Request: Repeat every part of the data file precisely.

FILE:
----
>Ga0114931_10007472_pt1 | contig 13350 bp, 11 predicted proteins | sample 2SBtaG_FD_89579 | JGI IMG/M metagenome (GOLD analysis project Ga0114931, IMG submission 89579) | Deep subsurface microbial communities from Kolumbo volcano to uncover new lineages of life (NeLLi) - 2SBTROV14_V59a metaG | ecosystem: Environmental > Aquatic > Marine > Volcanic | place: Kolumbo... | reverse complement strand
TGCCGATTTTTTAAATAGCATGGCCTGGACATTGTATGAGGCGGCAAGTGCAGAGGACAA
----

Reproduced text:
>Ga0114931_10007472_pt1 | contig 13350 bp, 11 predicted proteins | sample 2SBtaG_FD_89579 | JGI IMG/M metagenome (GOLD analysis project Ga0114931, IMG submission 89579) | Deep subsurface microbial communities from Kolumbo volcano to uncover new lineages of life (NeLLi) - 2SBTROV14_V59a metaG | ecosystem: Environmental > Aquatic > Marine > Volcanic | place: Kolumbo... | reverse complement strand
TGCCGATTTTTTAAATAGCATGGCCTGGACATTGTATGAGGCGGCAAGTGCAGAGGACAA